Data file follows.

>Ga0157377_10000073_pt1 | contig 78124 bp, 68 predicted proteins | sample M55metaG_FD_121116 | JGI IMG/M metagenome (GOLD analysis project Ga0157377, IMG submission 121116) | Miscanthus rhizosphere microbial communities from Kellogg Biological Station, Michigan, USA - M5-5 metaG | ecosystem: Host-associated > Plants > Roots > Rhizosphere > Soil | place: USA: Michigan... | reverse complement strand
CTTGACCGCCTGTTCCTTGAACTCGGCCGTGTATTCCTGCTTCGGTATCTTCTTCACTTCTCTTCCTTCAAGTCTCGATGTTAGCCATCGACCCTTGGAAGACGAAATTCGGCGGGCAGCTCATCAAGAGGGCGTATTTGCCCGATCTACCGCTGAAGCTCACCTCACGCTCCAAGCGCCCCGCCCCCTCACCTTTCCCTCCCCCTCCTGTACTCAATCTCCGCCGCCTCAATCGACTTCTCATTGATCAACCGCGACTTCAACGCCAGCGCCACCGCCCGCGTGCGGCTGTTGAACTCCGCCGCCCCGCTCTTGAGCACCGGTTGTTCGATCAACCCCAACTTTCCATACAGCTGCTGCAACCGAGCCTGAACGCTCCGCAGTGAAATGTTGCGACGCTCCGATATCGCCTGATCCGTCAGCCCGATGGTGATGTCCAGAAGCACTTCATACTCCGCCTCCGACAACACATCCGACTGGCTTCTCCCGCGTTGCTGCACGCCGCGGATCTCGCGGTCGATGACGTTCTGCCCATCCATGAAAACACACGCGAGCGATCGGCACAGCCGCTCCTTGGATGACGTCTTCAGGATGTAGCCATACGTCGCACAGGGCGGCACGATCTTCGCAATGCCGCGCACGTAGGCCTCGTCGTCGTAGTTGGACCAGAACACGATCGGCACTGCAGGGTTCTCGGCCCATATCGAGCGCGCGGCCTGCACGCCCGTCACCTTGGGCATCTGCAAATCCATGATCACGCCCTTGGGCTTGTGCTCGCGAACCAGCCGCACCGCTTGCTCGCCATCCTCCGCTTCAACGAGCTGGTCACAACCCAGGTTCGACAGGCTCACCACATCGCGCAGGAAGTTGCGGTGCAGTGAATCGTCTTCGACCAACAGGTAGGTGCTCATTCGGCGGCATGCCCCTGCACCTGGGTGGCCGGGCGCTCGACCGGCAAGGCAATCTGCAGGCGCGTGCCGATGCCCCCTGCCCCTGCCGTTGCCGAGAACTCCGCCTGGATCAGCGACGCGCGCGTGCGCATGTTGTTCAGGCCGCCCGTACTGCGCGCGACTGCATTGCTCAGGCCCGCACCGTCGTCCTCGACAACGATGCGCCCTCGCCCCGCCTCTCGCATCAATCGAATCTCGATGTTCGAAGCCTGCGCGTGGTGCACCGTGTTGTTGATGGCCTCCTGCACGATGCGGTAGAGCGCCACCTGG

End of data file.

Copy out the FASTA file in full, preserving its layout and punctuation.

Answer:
>Ga0157377_10000073_pt1 | contig 78124 bp, 68 predicted proteins | sample M55metaG_FD_121116 | JGI IMG/M metagenome (GOLD analysis project Ga0157377, IMG submission 121116) | Miscanthus rhizosphere microbial communities from Kellogg Biological Station, Michigan, USA - M5-5 metaG | ecosystem: Host-associated > Plants > Roots > Rhizosphere > Soil | place: USA: Michigan... | reverse complement strand
CTTGACCGCCTGTTCCTTGAACTCGGCCGTGTATTCCTGCTTCGGTATCTTCTTCACTTCTCTTCCTTCAAGTCTCGATGTTAGCCATCGACCCTTGGAAGACGAAATTCGGCGGGCAGCTCATCAAGAGGGCGTATTTGCCCGATCTACCGCTGAAGCTCACCTCACGCTCCAAGCGCCCCGCCCCCTCACCTTTCCCTCCCCCTCCTGTACTCAATCTCCGCCGCCTCAATCGACTTCTCATTGATCAACCGCGACTTCAACGCCAGCGCCACCGCCCGCGTGCGGCTGTTGAACTCCGCCGCCCCGCTCTTGAGCACCGGTTGTTCGATCAACCCCAACTTTCCATACAGCTGCTGCAACCGAGCCTGAACGCTCCGCAGTGAAATGTTGCGACGCTCCGATATCGCCTGATCCGTCAGCCCGATGGTGATGTCCAGAAGCACTTCATACTCCGCCTCCGACAACACATCCGACTGGCTTCTCCCGCGTTGCTGCACGCCGCGGATCTCGCGGTCGATGACGTTCTGCCCATCCATGAAAACACACGCGAGCGATCGGCACAGCCGCTCCTTGGATGACGTCTTCAGGATGTAGCCATACGTCGCACAGGGCGGCACGATCTTCGCAATGCCGCGCACGTAGGCCTCGTCGTCGTAGTTGGACCAGAACACGATCGGCACTGCAGGGTTCTCGGCCCATATCGAGCGCGCGGCCTGCACGCCCGTCACCTTGGGCATCTGCAAATCCATGATCACGCCCTTGGGCTTGTGCTCGCGAACCAGCCGCACCGCTTGCTCGCCATCCTCCGCTTCAACGAGCTGGTCACAACCCAGGTTCGACAGGCTCACCACATCGCGCAGGAAGTTGCGGTGCAGTGAATCGTCTTCGACCAACAGGTAGGTGCTCATTCGGCGGCATGCCCCTGCACCTGGGTGGCCGGGCGCTCGACCGGCAAGGCAATCTGCAGGCGCGTGCCGATGCCCCCTGCCCCTGCCGTTGCCGAGAACTCCGCCTGGATCAGCGACGCGCGCGTGCGCATGTTGTTCAGGCCGCCCGTACTGCGCGCGACTGCATTGCTCAGGCCCGCACCGTCGTCCTCGACAACGATGCGCCCTCGCCCCGCCTCTCGCATCAATCGAATCTCGATGTTCGAAGCCTGCGCGTGGTGCACCGTGTTGTTGATGGCCTCCTGCACGATGCGGTAGAGCGCCACCTGG